The February 2023 report issued by the U.N. Intergovernmental Panel on Climate Change stated that if human-caused global warming isn’t slowed to a couple tenths of a degree, deadly heat, drought, fires, and floods could impact the planet in “potentially irreversible” ways. Putting off cuts in mitigating carbon emissions, the report warns, “will miss a brief and rapidly closing window of opportunity to secure a livable and sustainable future for all” (

Doing nothing is not an option. The impact has already begun, and it’s measurable.

In 2020, a team of researchers led by Northeastern University’s Matthew Eckelman looked solely at the impact of hospitals and health services on climate change. Our hospitals, the cornerstone of community health, are a major emitter of greenhouse gases. Climate change derived solely from greenhouse gas emissions caused by hospitals results in Americans losing approximately 388,000 “daily adjusted life years,” or years of living in good health. Greenhouse gas emissions from U.S. hospitals account for around 6% of all U.S. emissions, making hospitals some of the largest generators of climate-changing emissions (

Digging deeper, the research team found that over 80% of these hospital-derived emissions come from the supply chain. Hospitals are massive consumers, and many of the items purchased are used once and tossed.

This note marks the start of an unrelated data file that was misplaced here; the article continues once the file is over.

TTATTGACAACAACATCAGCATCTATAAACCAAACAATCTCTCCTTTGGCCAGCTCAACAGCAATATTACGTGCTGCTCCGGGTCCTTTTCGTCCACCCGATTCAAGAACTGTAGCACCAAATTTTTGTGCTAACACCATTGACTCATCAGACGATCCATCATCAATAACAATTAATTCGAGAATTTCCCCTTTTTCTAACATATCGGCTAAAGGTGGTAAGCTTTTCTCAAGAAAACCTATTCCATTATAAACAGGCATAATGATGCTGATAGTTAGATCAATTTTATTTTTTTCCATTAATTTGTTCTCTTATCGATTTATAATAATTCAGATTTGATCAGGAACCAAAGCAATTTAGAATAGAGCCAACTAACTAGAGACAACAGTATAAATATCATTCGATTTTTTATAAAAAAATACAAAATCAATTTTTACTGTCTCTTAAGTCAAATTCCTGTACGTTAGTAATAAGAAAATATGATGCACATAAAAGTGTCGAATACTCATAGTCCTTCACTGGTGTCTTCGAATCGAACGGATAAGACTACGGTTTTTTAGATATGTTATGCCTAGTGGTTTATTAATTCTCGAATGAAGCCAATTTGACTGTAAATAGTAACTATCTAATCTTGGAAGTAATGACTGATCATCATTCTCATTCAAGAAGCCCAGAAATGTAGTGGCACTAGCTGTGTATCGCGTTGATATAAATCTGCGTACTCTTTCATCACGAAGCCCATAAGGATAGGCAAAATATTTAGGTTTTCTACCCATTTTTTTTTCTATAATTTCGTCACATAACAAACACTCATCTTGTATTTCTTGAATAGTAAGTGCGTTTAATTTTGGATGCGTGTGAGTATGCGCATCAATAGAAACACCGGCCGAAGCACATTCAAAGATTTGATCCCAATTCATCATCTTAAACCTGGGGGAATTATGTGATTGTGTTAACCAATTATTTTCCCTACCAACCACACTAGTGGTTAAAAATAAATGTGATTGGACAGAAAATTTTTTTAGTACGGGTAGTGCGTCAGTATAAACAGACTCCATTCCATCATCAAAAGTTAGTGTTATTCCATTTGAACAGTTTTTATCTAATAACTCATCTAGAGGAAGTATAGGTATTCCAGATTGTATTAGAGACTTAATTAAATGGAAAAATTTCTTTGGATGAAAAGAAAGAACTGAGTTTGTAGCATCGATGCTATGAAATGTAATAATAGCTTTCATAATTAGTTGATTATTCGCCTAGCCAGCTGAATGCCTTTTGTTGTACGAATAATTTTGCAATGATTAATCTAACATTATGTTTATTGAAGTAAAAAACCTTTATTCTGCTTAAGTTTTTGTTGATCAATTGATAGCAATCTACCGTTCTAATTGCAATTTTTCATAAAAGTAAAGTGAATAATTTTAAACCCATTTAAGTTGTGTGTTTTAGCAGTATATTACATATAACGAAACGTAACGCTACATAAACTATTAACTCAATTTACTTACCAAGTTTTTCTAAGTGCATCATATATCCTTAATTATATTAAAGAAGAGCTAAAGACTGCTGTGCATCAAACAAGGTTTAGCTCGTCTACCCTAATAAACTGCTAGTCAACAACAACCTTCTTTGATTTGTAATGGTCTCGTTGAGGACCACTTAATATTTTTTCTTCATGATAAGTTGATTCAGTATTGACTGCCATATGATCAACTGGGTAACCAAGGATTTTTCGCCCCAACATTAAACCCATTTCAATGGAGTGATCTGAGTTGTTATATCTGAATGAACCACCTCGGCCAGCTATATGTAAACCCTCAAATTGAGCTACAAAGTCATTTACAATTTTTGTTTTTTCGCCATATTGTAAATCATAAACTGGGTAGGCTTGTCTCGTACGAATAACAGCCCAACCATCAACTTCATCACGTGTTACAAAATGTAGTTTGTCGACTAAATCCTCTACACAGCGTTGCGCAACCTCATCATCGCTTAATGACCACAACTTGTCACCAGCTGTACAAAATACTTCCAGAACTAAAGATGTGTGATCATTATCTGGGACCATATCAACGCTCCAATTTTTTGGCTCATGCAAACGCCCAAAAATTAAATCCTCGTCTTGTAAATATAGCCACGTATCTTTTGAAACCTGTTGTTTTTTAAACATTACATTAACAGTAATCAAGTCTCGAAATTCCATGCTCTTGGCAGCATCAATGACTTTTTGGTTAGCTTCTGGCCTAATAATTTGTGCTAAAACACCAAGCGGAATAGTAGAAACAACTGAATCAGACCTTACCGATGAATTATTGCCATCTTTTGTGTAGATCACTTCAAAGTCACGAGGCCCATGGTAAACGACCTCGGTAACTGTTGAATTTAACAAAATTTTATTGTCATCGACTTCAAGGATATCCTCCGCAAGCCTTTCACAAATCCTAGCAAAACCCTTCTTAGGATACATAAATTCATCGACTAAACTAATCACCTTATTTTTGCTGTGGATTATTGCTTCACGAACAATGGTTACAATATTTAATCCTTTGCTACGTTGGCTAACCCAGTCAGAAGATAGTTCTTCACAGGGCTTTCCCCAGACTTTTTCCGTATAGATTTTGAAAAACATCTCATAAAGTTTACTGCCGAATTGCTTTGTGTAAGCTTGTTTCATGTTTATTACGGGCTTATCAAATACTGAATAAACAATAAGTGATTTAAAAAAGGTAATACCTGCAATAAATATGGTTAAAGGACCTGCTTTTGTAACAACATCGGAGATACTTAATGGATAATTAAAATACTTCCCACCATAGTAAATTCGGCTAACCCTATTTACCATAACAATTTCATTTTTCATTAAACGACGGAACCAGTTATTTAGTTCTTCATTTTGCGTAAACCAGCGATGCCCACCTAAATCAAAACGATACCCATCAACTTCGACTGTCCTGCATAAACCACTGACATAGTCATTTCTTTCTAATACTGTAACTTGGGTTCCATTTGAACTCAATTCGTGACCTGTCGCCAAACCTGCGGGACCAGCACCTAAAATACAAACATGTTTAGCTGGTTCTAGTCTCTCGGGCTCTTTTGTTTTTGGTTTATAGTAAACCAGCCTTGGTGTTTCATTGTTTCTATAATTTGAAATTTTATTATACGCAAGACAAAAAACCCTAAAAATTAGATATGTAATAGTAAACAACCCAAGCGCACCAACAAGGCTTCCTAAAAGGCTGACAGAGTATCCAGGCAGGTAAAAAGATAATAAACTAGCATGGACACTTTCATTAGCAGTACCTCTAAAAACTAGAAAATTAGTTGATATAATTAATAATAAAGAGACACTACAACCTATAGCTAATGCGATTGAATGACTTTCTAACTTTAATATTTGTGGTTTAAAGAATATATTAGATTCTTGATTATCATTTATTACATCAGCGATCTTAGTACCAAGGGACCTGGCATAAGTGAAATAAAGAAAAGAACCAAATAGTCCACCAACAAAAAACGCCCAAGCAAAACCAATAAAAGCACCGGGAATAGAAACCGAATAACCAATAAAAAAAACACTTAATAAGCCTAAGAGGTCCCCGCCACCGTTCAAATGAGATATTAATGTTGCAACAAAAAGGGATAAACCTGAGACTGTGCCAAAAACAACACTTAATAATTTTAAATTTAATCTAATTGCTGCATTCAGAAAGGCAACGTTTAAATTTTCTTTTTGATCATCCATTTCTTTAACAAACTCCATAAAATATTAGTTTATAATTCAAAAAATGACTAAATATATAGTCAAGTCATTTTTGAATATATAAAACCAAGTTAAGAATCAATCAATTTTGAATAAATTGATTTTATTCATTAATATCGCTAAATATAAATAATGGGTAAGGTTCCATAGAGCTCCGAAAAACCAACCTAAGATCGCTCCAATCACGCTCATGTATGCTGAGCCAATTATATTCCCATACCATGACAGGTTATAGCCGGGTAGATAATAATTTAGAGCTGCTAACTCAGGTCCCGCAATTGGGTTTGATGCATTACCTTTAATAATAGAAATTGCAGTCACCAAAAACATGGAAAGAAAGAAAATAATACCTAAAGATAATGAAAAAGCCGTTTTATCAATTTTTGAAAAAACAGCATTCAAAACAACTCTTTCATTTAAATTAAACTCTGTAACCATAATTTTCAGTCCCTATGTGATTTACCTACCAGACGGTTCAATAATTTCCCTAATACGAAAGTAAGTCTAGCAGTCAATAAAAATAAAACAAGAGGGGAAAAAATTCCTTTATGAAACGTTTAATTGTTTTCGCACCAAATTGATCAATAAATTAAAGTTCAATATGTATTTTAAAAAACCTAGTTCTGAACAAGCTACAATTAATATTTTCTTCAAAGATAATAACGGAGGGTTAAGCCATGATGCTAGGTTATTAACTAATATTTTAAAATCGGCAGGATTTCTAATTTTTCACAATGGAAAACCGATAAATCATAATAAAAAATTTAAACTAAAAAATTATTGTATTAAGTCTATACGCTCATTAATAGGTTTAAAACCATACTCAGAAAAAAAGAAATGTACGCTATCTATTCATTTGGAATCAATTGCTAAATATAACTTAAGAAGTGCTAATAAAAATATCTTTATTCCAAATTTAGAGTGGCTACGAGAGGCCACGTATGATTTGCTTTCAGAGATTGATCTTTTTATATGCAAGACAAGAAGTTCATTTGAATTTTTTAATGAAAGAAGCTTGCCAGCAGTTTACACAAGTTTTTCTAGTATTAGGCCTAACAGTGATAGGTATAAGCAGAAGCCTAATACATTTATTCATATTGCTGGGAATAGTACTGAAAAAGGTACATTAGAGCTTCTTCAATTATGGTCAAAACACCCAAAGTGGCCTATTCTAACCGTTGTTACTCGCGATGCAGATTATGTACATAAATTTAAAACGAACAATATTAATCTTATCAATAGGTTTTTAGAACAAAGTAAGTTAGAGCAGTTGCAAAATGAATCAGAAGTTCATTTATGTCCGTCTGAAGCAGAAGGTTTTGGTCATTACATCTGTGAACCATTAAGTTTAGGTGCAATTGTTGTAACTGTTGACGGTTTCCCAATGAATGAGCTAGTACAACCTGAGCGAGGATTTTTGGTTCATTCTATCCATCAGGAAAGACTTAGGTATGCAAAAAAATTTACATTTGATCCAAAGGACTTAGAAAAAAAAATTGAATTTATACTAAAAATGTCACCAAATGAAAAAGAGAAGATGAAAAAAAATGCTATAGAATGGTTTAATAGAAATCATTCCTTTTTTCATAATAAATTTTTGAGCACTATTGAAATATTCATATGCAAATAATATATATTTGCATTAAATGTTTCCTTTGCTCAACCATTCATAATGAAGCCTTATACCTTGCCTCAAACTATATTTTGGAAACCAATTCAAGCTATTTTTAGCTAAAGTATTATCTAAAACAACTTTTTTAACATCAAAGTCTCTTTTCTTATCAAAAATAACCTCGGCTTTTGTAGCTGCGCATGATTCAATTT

Human-derived climate change has caused a rise in incidents of heart disease and respiratory illnesses, as per the Centers for Disease Control and Prevention ( Hospitals, because of the greenhouse gas emissions they cause, appear to create a rising cycle of illness that likely results in an unfortunate increase in hospitalizations. Health care workers are committed to the Hippocratic Oath to “do no harm,” and have an obligation to stop this cycle generated by their place of employment. The work is beginning. At least 50 countries, including the U.S., have committed to reaching net zero emissions at their hospitals or to achieve low carbon, sustainable health systems (Health Aff 2020;39:2071-9).

The FDA has found that diagnostic ultrasound cardiac catheters can be commercially reprocessed and reused, lowering costs, waste, and cutting greenhouse gas emissions roughly in half. Photo courtesy of

So, what can be done? The search is on for “low-hanging fruit,” or relatively easy changes that can reduce emissions, particularly from the supply chain. Regulated reprocessing of certain single-use medical devices is a proven example of a sustainability solution in the health care industry already in use. By turning over used medical devices labeled for single use but found by the U.S. Food and Drug Administration (FDA) to be reprocessable, health care providers are partnering with commercial reprocessing companies to extend the service lives of millions of devices. The practice slashes greenhouse gas emissions and saves tens of millions of dollars in the health care industry every year (Sustainability 2021;13:898;